Nonbuilding and Special Structures
This paper will overview the digital design aspects of the New Las Vegas Stadium currently under construction. The paper will describe both the processes, successes and lessons learnt in designing and documenting a large geometrically complex project in a compressed time frame. The main components of the stadium comprise the seating bowl and roof structure. The seating bowl contains two concrete levels, a steel framed bowl structure and reinforced concrete cores as the lateral system. The roof structure comprises a diagonally braced steel perimeter vessel structure, cantilever steel trusses, a steel compression ring and a central two way cable truss. As with many modern architectural designs, the geometry contains undulating curves in both plan and elevation. The roof was set out with a reference control surface originally set in Rhino. In order to maintain absolute geometric control, the structural geometry for documentation and fabrication (Tekla) and structural analysis (SAP2000) was driven from the same parametric model within Rhino-Grasshopper by the structural engineering team. In this project, parametrics was applied for geometric consistency rather than traditional definition for design exploration.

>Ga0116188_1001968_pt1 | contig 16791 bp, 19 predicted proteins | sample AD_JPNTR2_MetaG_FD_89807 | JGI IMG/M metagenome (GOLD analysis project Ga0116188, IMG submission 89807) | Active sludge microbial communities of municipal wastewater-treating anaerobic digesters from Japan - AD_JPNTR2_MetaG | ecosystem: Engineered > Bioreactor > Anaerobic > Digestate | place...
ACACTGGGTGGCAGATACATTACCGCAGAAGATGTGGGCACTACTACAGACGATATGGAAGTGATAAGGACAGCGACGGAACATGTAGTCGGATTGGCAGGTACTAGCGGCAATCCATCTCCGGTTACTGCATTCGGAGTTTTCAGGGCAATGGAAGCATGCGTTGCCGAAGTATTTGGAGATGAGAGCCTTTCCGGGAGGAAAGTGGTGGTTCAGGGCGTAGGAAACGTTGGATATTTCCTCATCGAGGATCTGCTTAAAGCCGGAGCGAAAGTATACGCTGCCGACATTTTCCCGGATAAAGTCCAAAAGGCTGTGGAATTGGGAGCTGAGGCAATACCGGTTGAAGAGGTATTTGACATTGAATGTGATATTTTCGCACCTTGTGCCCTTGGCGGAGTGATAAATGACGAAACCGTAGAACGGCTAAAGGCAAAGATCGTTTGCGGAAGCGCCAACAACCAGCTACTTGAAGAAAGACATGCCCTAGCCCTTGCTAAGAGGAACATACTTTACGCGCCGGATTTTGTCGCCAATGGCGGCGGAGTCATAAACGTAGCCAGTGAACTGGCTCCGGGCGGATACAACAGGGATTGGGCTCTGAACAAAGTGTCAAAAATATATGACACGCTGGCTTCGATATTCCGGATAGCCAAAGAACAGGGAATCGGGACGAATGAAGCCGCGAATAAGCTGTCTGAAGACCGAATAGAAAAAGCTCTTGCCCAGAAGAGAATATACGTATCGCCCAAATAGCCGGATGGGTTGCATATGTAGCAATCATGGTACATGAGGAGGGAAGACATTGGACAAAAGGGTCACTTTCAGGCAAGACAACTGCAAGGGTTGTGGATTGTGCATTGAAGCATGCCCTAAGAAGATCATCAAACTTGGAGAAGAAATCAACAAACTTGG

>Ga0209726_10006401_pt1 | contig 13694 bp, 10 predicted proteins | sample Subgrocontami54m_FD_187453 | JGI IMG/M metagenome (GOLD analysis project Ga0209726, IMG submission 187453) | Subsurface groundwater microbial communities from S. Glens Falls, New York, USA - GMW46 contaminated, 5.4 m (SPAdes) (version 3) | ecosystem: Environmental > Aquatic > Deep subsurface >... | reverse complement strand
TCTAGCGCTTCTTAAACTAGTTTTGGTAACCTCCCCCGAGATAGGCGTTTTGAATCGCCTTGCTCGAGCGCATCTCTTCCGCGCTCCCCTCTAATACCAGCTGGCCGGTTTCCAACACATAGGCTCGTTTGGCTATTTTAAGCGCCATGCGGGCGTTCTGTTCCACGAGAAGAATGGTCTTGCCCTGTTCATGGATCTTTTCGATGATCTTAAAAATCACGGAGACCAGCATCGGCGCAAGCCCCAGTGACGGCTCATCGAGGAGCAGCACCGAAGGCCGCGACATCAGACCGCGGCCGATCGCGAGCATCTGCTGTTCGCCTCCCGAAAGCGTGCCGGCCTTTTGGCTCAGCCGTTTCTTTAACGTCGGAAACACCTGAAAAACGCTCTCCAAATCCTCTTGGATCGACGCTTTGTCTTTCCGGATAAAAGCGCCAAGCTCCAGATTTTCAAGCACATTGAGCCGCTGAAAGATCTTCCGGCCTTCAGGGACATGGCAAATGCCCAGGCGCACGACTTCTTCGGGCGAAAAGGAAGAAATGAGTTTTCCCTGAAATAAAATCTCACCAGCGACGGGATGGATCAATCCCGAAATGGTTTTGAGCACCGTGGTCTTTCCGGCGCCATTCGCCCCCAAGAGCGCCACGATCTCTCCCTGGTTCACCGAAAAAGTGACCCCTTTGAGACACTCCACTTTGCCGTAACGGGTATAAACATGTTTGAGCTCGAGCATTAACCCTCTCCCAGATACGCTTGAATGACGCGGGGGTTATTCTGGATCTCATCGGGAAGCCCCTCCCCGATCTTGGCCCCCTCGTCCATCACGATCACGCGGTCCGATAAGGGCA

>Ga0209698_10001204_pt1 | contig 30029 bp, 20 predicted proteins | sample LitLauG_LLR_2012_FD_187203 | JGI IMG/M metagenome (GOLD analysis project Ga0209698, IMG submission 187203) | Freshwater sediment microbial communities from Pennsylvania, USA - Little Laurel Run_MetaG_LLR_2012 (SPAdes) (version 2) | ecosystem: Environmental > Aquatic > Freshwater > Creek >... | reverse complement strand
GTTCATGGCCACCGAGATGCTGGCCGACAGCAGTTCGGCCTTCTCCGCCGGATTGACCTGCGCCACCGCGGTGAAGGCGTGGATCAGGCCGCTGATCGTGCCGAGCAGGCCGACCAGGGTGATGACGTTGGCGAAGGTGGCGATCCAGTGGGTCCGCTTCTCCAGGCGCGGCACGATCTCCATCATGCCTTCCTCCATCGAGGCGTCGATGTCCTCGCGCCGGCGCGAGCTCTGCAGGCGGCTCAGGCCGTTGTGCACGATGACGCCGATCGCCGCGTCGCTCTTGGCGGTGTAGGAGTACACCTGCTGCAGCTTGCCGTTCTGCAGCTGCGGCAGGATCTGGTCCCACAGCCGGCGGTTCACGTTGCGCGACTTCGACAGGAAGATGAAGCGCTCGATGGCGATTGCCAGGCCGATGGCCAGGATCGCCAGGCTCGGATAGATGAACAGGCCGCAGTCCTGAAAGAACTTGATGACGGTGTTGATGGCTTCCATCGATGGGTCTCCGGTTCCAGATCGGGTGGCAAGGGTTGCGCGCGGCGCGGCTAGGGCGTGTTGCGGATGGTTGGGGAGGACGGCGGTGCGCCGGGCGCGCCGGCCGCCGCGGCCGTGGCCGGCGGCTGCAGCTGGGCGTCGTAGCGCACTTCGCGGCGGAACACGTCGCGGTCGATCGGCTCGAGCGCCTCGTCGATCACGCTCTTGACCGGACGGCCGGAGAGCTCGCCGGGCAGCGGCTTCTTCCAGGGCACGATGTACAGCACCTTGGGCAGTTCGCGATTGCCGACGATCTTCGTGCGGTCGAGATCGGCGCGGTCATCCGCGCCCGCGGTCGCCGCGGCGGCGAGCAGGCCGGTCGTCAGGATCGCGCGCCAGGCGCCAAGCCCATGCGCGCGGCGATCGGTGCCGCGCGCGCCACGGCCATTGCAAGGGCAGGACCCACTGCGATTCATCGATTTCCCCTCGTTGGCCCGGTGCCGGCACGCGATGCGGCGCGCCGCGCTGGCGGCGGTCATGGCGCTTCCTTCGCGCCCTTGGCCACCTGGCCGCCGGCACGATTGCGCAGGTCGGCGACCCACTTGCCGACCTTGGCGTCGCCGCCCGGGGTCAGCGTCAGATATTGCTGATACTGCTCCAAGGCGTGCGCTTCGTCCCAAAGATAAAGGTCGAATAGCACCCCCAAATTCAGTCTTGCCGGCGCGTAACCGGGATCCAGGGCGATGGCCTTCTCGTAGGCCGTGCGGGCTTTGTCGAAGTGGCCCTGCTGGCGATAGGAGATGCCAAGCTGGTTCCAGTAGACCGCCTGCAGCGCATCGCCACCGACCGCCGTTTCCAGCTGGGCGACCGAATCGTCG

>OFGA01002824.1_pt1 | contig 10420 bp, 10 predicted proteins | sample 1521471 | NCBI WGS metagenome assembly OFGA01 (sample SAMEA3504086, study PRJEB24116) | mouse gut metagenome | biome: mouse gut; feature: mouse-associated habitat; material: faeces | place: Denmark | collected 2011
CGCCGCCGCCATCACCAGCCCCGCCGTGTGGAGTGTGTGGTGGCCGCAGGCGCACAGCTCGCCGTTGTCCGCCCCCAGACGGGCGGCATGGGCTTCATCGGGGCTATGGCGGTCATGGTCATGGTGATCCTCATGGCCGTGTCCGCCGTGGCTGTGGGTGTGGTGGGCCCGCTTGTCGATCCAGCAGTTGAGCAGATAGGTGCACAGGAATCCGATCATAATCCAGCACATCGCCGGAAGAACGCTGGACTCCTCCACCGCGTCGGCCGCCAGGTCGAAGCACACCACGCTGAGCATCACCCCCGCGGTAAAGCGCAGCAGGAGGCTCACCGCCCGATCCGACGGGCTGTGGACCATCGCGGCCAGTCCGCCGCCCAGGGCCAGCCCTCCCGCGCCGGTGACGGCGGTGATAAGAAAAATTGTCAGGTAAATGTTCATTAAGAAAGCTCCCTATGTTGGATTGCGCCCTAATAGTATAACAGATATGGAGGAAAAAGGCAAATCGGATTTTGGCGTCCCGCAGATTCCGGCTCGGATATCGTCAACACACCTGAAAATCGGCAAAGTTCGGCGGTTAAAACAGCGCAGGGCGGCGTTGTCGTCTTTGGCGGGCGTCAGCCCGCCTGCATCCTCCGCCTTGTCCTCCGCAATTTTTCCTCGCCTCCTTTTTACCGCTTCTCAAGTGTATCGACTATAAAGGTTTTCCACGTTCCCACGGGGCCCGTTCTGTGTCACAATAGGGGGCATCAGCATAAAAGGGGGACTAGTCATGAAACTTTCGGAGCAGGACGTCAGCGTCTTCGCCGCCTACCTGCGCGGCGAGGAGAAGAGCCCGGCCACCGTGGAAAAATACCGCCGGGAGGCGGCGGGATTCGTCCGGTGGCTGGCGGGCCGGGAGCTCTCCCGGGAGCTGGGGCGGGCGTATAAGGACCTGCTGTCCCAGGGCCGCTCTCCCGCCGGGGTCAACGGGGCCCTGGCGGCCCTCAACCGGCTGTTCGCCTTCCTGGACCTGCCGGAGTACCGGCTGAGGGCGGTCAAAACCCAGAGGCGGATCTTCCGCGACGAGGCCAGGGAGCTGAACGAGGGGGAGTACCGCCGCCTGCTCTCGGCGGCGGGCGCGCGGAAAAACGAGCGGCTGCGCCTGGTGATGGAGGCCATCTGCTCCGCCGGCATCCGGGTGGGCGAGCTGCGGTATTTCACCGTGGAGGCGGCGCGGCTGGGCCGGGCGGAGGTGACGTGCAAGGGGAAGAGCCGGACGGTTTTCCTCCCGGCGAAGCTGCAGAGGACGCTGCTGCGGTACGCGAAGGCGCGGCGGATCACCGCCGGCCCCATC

A suite of project specific tooling was developed using the Rhino-Grasshopper interface to set out the structural members with appropriate offsets (top of steel) for BIM and centerlines for structural analysis. In addition, project agnostic tooling was developed for Revit and Tekla to enable smooth transfer of design information from analysis to documentation and also version control for quantity tracking and design changes. This included central databases to store model information and web dashboards to enable a high level view of key metrics.
On the structural engineering front, a database centric approach was taken to manage the large quantity of analysis data between different structural component teams. Specific tooling was written around the computation of steel capacities, model comparisons for incorporation of staged construction by an external party, fast parallel computation of load combinations and estimation of acceleration response under crowd excitation per the IStructE guide.
The paper will conclude by discussing particular missed opportunities in terms of workflows and design whose current knowledge will positively affect future projects.